Ghee is a wonderful food—delicious, nourishing, and great for cooking. Ghee is a food originating in South Asia and is commonly used in Indian food. It is a form of clarified butter.
Dairy is rich in many important fatty acids and fat-soluble vitamins, but casein is a problem for many people, including most with autism. This is where ghee comes in. Ghee is made from butter and contains many important nutrients without casein. Ghee, made from grass-fed butter, is rich in vitamins A, D, E and K, as well as the fatty acid CLA and butyric acid (a short chained fatty acid that fuels the intestinal cells). Grass-fed ghee also has a higher ratio of omega 3 to omega 6 fatty acids than conventionally raised dairy products.
The process making ghee involves cooking the butter, which separates and eliminates the milk solids that contain the casein. Therefore, ghee does not contain casein and is appropriate on a casein-free diet.
Ghee is an excellent substitute in recipes that use butter. It works well in baked goods – just melt it at low heat before adding to the recipe where liquid oil is indicated. Ghee also has a high smoke point so it does not burn easily like butter and some other oils. It works well with pan-frying and other cooking methods that require higher heat.
You can use it in place of butter and other “butter spreads” for a much more nutrient dense choice. I think it is delicious spread on toast or other places butter might be used. Because one of the things that makes butter taste good is salt (and ghee is salt-free), I often recommend a small sprinkle of salt on the food to provide that delicious salty taste butter has.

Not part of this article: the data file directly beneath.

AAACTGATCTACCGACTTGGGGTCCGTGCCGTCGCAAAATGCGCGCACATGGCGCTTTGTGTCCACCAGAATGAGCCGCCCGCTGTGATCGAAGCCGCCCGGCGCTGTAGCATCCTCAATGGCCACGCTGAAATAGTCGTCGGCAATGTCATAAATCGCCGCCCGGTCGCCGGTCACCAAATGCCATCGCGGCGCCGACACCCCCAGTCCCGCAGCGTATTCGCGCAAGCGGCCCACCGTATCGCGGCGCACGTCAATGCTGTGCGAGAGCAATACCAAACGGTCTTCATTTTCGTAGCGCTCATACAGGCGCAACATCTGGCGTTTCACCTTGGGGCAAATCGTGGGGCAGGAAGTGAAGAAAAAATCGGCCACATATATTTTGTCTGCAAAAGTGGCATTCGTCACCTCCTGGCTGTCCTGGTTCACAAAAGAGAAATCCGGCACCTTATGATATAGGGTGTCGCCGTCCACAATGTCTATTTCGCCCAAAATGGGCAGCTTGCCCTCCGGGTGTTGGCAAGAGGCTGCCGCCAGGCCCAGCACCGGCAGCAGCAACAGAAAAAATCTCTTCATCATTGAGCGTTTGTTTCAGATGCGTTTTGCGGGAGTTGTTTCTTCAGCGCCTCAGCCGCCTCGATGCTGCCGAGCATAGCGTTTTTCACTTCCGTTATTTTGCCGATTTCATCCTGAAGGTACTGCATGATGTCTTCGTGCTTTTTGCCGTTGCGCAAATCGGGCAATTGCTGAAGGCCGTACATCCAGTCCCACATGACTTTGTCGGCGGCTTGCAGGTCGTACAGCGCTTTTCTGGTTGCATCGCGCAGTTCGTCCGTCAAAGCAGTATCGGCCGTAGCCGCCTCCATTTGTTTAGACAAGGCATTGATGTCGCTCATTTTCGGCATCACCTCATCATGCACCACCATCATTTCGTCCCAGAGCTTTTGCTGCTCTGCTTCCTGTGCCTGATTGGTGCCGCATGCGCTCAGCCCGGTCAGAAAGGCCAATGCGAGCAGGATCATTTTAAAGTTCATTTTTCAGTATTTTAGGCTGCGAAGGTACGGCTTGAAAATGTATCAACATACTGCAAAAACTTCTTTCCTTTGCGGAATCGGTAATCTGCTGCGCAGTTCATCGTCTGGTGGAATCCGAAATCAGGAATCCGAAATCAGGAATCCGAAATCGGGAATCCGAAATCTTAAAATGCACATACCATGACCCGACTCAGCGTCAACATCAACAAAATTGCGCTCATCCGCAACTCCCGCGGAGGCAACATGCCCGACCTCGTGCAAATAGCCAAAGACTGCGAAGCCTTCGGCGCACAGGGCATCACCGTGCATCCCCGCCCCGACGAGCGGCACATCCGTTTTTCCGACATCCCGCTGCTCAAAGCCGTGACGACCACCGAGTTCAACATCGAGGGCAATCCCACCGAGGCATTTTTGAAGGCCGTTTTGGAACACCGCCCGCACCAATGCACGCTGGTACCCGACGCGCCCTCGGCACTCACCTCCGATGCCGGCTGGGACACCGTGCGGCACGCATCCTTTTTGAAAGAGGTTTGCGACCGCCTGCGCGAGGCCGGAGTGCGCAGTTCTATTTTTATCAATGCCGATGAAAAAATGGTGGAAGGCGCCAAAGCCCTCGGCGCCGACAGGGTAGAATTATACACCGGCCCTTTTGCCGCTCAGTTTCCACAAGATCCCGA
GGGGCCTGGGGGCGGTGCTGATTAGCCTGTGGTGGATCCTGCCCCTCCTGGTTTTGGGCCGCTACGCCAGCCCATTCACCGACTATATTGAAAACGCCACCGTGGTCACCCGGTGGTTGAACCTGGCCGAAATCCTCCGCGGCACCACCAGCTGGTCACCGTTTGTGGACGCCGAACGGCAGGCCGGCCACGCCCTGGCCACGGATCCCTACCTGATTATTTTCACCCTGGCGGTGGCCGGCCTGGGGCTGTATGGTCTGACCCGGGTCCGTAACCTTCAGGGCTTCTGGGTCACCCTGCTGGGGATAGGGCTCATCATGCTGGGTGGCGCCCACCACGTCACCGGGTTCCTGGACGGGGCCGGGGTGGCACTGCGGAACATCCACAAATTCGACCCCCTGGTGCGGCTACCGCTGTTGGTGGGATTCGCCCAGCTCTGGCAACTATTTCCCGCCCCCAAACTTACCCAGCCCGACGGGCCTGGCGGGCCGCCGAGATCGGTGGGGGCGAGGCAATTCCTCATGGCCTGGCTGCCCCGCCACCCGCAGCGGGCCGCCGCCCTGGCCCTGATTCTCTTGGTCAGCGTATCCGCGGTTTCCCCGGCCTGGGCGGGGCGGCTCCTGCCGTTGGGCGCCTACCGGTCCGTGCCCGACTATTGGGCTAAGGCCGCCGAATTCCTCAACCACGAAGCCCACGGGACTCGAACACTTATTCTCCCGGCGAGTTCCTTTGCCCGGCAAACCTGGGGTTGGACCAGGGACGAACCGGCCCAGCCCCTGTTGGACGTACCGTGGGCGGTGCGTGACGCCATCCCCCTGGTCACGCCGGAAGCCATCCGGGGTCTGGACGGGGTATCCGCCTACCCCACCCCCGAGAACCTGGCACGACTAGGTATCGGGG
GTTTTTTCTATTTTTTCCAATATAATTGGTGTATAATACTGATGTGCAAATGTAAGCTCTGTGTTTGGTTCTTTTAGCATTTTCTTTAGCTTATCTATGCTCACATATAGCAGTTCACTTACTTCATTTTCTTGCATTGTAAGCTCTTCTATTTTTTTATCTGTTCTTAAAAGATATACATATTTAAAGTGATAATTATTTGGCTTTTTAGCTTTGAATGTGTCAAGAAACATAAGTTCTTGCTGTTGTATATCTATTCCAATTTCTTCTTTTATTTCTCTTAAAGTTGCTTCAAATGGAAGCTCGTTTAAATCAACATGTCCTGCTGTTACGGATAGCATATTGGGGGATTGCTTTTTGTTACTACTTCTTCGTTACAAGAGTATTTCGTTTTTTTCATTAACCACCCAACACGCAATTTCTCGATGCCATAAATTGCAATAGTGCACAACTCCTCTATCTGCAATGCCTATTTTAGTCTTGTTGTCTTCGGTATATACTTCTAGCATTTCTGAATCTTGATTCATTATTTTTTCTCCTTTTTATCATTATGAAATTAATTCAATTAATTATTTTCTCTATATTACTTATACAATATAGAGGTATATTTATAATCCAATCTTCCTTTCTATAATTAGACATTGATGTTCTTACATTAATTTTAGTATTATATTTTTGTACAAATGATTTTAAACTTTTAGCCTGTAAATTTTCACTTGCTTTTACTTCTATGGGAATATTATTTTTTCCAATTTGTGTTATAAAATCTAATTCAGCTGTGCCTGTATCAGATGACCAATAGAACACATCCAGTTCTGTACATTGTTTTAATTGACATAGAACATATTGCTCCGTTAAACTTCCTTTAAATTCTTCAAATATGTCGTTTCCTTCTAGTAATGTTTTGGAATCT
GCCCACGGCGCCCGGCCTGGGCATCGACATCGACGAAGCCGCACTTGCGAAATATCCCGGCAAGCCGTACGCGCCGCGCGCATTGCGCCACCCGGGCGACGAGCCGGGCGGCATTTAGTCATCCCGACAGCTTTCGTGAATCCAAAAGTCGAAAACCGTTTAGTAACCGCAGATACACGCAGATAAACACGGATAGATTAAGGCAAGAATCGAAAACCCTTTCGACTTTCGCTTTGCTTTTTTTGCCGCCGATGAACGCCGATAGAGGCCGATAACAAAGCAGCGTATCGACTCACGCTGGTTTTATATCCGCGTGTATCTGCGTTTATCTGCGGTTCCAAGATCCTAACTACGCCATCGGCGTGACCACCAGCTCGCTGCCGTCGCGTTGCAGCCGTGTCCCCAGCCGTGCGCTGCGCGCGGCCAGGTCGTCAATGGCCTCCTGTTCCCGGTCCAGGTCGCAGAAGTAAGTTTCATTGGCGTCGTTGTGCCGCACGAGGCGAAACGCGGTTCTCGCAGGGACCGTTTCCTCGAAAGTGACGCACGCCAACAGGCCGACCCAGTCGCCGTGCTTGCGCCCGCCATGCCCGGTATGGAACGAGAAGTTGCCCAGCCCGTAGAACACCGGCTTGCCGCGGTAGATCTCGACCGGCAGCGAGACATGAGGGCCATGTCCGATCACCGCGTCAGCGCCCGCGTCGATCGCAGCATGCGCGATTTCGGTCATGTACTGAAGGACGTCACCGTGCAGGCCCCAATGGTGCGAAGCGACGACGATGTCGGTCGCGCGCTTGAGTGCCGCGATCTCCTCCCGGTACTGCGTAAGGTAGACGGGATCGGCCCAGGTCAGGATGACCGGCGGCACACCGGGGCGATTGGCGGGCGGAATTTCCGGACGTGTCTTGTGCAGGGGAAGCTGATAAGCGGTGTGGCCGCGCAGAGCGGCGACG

Ghee has a bit of a stronger flavor than butter so for some children, you might try softening ghee and mixing it with 50% coconut oil (refined is flavorless)—and add a pinch of salt. You can also add a touch of honey for a delightful spread.
My favorite uses for ghee:
- Pop popcorn in ghee and/or drizzle melted ghee over finished popcorn.
- Sauté vegetables in ghee
- Spread ghee on toast
- Melt ghee and use in baking where liquid oil is called for
- Add a dollop of ghee to hot rice or hot cereal
- Melt on corn on the cob
- Use when caramelizing onions
- Use when cooking eggs such as scrambled eggs
- Melt one ounce 70% cocoa, ½ coconut oil, ½ cup ghee, melt together. Add nuts, dried fruit, shredded coconut and a pinch of salt. Freeze and eat.
- Top cooked squash, potatoes and sweet potatoes
Make or Buy
You can make your own ghee or buy it. Make sure you use butter from pastured animals that eat grass for high quality, nutritious ghee. Unsalted, cultured butter is a good choice to use for making ghee. There are many videos online for making ghee.
When buying it, look for a company that uses grass-fed butter. I have tried several brands of ghee and my personal favorite is Pure Indian Foods—they have been making ghee for generations and use grass-fed butter. You can see this with the very golden color of their ghee indicating a nutrient-dense food.
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